They can be sautéed just before the wild rice finishes cooking: with a few spring onions, lots of butter and finely chopped parsley.

When you’re ready, combine both wild rice and the mushroom mix in either of the cooking pans you've been using, and season with lots of salt and black pepper, to taste but remember the rice has cooked completely au naturel.

It sounds like not a lot but it is really such a complete meal, you won’t look for any side salads or bread. An occasional, because rather dear, treat, this has become my absolutely beloved vegetarian meal.

cooking mushrooms and wild rice

More rice recipes

Black rice risotto cooked Italian style, with poached pear quarters and gobbets of blue cheese, is the best way to enjoy the black or purple, ‘forbidden’ rice variety.

Mejadra is a simple lentil and brown rice dish and my recipe has a great fried onions shortcut tip. Levantine rice and lentils were the biblical Esau’s ‘bowl of stew’. Probably.

Persian baked rice with saffron and dill. Recipe for Persian rice (tahchin) with tahdig: burnt, crisp and crunchy layer of rice at the bottom. The easiest Persian rice recipe with perfect tahdig every time.

wild rice with sauteed mushrooms

More vegetarian mushroom recipes

Lentil, mushroom, red pepper and spinach bake with crusty cheese topping, a vegetarian feast. Make sure you cook lentils from scratch: it's better in value and not a lot of effort.

Baked oyster mushrooms with garlic and blue cheese. It takes only 15 minutes to roast the oyster mushrooms and they are delicious with a blue cheese sauce.

My baked rice pilaf is a veggie dish, with three kinds of mushrooms just for variety and because there aren’t many things that can’t be improved with dried porcini flavour.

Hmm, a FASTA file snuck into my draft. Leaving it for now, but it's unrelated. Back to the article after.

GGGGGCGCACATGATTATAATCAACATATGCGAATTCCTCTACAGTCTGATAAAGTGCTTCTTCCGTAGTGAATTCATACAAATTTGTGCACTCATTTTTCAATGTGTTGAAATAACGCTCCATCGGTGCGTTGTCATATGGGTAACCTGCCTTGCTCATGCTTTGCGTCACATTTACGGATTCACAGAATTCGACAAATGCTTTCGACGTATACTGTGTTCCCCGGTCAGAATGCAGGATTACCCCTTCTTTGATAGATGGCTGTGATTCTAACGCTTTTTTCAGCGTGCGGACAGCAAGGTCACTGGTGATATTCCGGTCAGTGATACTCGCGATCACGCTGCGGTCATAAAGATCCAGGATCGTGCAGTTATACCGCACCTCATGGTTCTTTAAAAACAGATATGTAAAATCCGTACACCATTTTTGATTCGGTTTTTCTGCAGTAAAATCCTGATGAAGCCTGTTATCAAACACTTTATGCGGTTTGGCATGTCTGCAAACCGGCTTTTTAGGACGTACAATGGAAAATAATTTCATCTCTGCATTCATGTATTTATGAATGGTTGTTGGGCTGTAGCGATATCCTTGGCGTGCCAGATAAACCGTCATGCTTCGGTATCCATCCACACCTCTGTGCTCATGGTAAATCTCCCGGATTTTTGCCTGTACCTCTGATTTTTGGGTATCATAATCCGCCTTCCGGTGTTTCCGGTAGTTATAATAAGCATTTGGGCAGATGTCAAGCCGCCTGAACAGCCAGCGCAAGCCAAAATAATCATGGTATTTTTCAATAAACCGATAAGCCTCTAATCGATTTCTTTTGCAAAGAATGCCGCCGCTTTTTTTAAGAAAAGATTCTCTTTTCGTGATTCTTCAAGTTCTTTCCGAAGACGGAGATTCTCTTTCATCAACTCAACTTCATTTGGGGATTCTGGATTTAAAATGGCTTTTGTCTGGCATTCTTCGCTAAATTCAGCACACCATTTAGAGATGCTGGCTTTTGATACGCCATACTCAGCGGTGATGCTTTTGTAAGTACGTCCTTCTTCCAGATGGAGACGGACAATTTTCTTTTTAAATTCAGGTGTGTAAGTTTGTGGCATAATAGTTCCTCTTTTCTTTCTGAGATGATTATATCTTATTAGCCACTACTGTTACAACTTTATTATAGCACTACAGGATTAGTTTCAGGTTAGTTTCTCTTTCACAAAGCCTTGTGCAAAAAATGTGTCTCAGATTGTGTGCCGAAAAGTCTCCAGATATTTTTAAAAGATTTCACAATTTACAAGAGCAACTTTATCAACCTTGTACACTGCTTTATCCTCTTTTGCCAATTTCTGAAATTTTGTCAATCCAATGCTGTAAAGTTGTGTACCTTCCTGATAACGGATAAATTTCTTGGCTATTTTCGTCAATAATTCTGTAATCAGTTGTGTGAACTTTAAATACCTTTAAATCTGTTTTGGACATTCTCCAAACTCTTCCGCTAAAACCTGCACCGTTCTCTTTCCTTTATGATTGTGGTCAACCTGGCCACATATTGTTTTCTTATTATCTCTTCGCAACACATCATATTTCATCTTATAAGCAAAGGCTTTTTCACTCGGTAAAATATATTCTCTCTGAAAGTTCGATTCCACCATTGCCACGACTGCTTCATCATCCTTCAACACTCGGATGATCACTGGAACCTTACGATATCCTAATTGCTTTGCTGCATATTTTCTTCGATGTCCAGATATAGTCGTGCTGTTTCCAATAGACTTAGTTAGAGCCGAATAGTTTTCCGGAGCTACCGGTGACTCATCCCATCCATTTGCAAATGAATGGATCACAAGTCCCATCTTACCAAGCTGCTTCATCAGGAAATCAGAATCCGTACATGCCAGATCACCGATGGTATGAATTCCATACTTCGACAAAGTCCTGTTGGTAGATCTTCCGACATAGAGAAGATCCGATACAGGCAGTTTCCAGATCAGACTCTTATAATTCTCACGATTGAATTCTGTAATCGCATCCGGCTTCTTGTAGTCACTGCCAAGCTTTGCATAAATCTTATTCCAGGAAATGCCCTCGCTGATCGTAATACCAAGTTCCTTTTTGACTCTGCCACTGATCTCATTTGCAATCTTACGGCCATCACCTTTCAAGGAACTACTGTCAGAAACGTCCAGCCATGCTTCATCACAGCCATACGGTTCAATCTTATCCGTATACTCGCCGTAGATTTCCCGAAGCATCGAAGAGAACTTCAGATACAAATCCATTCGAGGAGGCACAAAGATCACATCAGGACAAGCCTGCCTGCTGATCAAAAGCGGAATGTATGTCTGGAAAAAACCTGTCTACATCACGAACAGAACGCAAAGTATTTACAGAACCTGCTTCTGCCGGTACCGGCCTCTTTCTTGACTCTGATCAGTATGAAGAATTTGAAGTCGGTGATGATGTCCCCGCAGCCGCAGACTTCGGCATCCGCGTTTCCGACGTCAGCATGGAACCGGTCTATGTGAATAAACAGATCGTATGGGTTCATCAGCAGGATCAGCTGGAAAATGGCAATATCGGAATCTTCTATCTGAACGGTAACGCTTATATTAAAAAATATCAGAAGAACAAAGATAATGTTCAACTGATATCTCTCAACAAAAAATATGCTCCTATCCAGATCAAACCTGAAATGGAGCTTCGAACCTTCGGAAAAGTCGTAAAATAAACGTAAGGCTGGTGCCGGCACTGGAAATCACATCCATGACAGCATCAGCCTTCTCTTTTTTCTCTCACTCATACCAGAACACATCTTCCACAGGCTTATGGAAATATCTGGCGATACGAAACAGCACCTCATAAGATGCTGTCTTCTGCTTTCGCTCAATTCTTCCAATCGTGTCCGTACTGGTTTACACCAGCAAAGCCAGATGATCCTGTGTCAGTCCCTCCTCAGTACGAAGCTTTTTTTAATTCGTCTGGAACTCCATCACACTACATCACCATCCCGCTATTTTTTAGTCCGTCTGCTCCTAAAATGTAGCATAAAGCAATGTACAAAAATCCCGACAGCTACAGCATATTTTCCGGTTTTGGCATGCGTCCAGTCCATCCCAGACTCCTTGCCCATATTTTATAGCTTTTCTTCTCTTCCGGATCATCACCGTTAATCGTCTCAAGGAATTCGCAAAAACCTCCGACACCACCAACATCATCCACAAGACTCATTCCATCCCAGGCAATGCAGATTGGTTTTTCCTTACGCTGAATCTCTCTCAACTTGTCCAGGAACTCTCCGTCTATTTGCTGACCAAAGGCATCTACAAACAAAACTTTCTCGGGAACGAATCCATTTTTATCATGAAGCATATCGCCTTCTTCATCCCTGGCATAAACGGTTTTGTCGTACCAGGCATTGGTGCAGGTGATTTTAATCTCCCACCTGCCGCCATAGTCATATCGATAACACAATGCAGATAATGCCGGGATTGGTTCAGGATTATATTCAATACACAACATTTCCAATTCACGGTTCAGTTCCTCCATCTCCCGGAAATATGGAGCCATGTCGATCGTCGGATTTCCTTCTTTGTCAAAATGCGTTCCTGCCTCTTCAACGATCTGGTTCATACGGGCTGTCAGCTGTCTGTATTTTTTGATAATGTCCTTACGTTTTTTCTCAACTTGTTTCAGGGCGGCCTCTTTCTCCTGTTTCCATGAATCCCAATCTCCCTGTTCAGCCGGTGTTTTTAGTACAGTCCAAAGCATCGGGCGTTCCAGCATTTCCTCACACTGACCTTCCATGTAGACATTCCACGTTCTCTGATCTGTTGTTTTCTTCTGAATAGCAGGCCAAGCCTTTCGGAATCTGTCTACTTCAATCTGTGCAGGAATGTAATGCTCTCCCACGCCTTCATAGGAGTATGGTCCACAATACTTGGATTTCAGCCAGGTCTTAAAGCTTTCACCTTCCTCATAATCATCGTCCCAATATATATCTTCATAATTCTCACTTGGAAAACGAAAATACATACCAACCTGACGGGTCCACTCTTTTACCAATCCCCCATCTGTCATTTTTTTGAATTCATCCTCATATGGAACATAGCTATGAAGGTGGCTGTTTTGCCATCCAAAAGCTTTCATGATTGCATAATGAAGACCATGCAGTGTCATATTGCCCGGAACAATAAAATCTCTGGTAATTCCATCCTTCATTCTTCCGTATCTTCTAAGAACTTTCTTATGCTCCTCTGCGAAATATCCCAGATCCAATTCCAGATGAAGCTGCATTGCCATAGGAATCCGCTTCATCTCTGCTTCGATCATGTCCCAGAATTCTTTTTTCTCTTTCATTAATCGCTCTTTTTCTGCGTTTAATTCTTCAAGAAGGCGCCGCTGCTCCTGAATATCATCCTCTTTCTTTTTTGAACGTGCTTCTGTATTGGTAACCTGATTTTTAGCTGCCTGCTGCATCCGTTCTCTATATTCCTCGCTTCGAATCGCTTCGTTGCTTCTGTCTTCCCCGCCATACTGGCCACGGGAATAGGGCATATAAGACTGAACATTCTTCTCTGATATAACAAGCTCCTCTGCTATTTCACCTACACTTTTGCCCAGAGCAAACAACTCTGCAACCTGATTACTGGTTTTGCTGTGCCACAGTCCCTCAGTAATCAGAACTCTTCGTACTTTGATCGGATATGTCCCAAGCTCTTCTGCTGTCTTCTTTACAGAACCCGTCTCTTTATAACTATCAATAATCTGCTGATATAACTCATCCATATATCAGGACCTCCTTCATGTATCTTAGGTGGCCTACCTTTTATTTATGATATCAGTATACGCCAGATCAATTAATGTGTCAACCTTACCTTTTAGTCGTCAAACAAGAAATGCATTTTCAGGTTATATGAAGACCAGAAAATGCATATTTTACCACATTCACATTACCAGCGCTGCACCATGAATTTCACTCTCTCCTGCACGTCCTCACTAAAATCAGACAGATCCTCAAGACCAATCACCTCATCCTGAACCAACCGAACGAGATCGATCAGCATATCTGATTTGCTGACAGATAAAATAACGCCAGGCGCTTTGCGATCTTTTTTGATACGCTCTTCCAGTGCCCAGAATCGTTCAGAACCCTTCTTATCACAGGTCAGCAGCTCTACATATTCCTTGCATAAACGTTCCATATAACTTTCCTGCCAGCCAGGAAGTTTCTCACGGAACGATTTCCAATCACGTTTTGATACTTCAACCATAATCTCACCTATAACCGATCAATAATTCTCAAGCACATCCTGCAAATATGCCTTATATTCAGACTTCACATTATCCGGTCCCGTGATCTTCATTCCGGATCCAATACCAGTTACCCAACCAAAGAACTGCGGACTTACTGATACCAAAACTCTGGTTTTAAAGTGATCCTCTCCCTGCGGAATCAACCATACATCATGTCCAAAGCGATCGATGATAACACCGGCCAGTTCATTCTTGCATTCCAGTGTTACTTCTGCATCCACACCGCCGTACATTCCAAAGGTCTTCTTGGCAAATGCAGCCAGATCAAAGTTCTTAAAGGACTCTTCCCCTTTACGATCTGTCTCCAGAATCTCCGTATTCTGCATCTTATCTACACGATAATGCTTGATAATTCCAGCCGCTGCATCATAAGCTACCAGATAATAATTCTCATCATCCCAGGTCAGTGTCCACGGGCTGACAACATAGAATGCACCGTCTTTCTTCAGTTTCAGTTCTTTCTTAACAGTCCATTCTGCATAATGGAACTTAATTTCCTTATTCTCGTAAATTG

wild rice vegetarian main course

Wild rice with mushrooms

Servings: 2Time: 1 hour


  • 125g (1 scant cup) wild rice
  • 150g (5 oz.) king oyster or chestnut mushrooms
  • 3 spring onions
  • a small bunch of flat parsley
  • 30g (2 tbsp) unsalted butter
  • salt and black pepper
  • 1 tbsp cider vinegar


1. Rinse the wild rice and drain it on a sieve. Bring a large pan of unsalted water to the boil. Add the rice, turn down the heat to a simmer and cook for 50-55 minutes.

2. Chop or slice the mushrooms, trim and slice the spring onions. Finely chop the parsley.

3. Melt 1 tsp of the butter in a sauté pan over medium heat and add the onions, followed by the mushrooms. Season with salt and pepper and cook gently until browned. Add most of the chopped parsley and the vinegar to deglaze the pan. Keep the mushrooms warm.

4. When the rice grains have popped and are chewy but tender, drain it and return to the pan. Keep it covered with a tea towel for a few minutes to de-steam.

5. Scrape the rice into the mushrooms over low heat, stir in the remaining butter, plenty black pepper and a teaspoon of salt or to taste.

6. Divide between serving bowls and garnish with the remaining parsley.

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Hello! I'm Anna Gaze, the Cuisine Fiend. Welcome to my recipe collection.

I have lots of recipes for you to choose from: healthy or indulgent, easy or more challenging, quick or involved - but always tasty.